Have you ever wondered what the world would look like if countries grew or shrank in line with the size of their financial markets? If their geographical size was determined by the aggregate value of their domestic equity market?

 

As we took on the challenge to re-draw the map of the world, the level of concentration in global equity indices only became more apparent. In the world of global equity markets, Australia and New Zealand combined are smaller than Switzerland. And some of the global superpowers; including Brazil, Russia or India, are hardly noticeable!

 

 

 

If you were to invest in a global equity benchmark, you would also need to accept that half of your portfolio will be invested in US companies and your exposure to Apple, Microsoft, Alphabet (the parent company behind Google) and Facebook exceeds your weight in the UK.

 

Looking more closely at the level of concentration in the US, it’s fair to say that market capitalisation (market-cap) investors in this region seem to stand on the shoulders of just a few (tech) giants. These giants carried them through 2017 and most of 2018 mostly unscathed, but they might have left them feeling a little bit exposed in recent months. Many have realised that the underlying index has started carrying significant stock specific risk and become very sensitive to the newsflow on a handful of the largest companies.

When the giants started to wobble, investors definitely felt it

Dissecting the year-to-date performance of S&P 500, the index that brings together 500 largest US stocks and weights them by their market-cap, reveals that the first half of the year really belonged to the 'big five'. Amazon, Microsoft, Apple, Netflix and Facebook contributed 2.4% to an index that returned just over 2.6%. The performance of the remaining 495 stocks was not much more than a sideshow to what was happening at the headquarters across Silicon Valley and the outskirts of Seattle.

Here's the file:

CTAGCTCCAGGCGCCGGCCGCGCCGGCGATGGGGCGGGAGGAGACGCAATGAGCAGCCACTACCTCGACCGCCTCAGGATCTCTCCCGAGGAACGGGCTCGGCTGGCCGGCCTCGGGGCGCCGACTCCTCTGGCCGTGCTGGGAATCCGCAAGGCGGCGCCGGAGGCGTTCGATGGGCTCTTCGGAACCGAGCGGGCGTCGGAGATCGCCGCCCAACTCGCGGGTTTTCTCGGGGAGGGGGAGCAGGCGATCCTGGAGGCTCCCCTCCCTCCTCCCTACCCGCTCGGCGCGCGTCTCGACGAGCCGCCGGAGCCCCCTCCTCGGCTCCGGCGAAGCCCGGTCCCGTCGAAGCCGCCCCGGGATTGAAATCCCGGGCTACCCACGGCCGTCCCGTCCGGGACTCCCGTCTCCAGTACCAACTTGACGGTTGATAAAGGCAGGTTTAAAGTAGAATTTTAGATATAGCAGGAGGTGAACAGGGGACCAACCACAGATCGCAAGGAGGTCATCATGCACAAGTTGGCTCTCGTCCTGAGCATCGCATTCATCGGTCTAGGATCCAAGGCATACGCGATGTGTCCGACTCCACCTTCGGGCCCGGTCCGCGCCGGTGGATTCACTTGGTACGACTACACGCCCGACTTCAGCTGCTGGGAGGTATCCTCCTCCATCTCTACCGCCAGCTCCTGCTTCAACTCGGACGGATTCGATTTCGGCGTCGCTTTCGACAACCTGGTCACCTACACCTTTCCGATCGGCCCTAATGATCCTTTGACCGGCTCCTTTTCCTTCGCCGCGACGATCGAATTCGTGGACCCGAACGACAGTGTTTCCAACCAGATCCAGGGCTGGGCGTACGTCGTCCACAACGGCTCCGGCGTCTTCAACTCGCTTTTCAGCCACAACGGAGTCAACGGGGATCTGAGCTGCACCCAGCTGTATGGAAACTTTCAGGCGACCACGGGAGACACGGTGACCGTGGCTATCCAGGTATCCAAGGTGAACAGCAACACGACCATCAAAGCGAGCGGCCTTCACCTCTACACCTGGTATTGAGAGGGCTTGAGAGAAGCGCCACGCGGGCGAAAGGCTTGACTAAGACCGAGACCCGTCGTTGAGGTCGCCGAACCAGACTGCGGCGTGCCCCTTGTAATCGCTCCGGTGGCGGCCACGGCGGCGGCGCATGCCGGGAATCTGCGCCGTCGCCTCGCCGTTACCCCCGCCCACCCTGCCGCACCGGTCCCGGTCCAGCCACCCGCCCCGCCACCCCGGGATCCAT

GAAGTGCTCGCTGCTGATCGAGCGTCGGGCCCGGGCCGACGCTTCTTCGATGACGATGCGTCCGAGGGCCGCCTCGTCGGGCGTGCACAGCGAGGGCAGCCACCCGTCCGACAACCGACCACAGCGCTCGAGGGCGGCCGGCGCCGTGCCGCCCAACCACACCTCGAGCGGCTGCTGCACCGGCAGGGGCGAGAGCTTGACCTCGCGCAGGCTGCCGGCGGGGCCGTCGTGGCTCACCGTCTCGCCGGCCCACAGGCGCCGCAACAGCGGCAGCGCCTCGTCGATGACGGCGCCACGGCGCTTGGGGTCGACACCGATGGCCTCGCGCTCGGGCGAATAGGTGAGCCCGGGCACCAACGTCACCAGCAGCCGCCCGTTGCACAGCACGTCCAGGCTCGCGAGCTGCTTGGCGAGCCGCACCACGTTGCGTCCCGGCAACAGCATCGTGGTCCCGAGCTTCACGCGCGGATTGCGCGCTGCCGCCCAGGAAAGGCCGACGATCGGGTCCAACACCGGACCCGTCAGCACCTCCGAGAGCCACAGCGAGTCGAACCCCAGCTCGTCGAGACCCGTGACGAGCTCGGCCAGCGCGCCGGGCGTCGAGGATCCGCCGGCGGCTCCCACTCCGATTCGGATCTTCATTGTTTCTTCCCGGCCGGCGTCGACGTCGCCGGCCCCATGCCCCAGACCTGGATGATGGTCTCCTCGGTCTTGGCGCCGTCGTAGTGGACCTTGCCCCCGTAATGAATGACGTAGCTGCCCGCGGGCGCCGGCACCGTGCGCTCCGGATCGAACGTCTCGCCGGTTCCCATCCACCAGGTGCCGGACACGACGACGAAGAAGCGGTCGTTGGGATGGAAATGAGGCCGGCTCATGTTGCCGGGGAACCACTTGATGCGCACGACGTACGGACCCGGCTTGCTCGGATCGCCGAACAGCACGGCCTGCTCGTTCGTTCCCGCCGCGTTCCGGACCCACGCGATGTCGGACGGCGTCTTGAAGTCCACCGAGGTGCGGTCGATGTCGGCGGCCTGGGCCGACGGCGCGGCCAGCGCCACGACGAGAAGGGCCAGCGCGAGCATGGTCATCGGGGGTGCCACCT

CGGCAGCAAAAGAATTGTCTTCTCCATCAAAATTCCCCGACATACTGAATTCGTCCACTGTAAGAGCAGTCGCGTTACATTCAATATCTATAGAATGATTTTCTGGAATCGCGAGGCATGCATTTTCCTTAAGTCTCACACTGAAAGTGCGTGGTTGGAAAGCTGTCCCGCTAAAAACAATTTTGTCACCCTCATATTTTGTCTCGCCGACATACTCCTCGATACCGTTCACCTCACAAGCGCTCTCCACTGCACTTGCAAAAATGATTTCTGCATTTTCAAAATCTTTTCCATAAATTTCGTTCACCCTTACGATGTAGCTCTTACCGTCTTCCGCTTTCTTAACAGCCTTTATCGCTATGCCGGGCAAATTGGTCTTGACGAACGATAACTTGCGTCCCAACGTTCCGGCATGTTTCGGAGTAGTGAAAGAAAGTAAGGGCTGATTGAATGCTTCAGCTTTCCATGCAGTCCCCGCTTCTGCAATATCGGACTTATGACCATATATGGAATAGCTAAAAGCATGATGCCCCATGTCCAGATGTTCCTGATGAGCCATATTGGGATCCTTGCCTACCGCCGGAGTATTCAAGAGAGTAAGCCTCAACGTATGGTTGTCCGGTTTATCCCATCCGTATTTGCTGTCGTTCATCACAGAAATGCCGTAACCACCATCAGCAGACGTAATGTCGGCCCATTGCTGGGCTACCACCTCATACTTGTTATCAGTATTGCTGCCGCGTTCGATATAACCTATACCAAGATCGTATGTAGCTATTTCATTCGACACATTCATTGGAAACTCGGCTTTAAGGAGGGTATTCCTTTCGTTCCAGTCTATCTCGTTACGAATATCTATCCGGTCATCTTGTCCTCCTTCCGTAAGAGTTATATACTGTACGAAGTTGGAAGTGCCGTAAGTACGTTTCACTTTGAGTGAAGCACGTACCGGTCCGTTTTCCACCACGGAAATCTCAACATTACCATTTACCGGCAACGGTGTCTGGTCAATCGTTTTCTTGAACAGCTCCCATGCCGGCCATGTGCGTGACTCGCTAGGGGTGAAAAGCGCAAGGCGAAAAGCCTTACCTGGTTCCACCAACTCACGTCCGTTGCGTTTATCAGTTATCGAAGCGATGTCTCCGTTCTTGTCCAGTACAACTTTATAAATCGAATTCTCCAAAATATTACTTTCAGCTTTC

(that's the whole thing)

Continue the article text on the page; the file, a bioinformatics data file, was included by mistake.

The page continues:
Fast forward to late November and the ‘usual suspects’ were behind the third equity sell-off seen in the US over the last two months. When the giants started to wobble, investors definitely felt it.

 

 

While market-cap weighting remains the most common approach in index investing, there is an alternative systematic way to access equity markets.  

 

Factor-based strategies are designed to be suitable for investors who carry quite a distinct set of beliefs:

 

  1. They believe there is a premium to be had from a broad exposure to equities
  2. They believe this premium is driven by a small set of stock-level characteristics (perhaps valuations or profitability) rather than the market-cap of individual securities
  3. They believe that stock-specific risk can be diversified away and as such is not rewarded over the long term

 

To reflect these beliefs, their strategies tend to move away from the ‘tallest trees’ in the index and replace stock-specific risk with a well-diversified exposure to established equity risk factors. 

 

Importantly, those strategies do not come without risks. Over the short term, when markets are driven by few concentrated positions, such as the information technology sector in the US in the beginning of the year, moving away from the largest companies spells trouble even for diversified multi-factor investors. However, while the underperformance of the multi-factor approach grabbed the headlines in the US, a well-diversified allocation to value, quality, low volatility and size added to returns across other regions.

 

 

And how did factors behave when market volatility picked up after summer?

 

There is no doubt that allocating to factors such as low volatility, and having a lower concentration risk within the portfolio lowered the drawdown investors would have experienced if they had held a conventional market-cap weighted equity portfolio.

 

As a result, a multi-factor approach outperformed across all developed regions.

 

 

Importantly, these positive relative returns did not just arise as a result of a lower correlation with market-cap returns. Note that within emerging markets, where the correction started earlier in the summer, most of the factor outperformance came in the third quarter which explains a more muted contribution after September.

 

At the end of the day, investors will need to choose their own giants and an approach that will be consistent with their own investment beliefs. They can opt for a simple but potentially more concentrated approach of market-cap investing or explore a multi-factor approach.

 

In the game of ‘concentration’ vs ‘diversification’, it will be up to investors to decide which shoulders they want to climb on.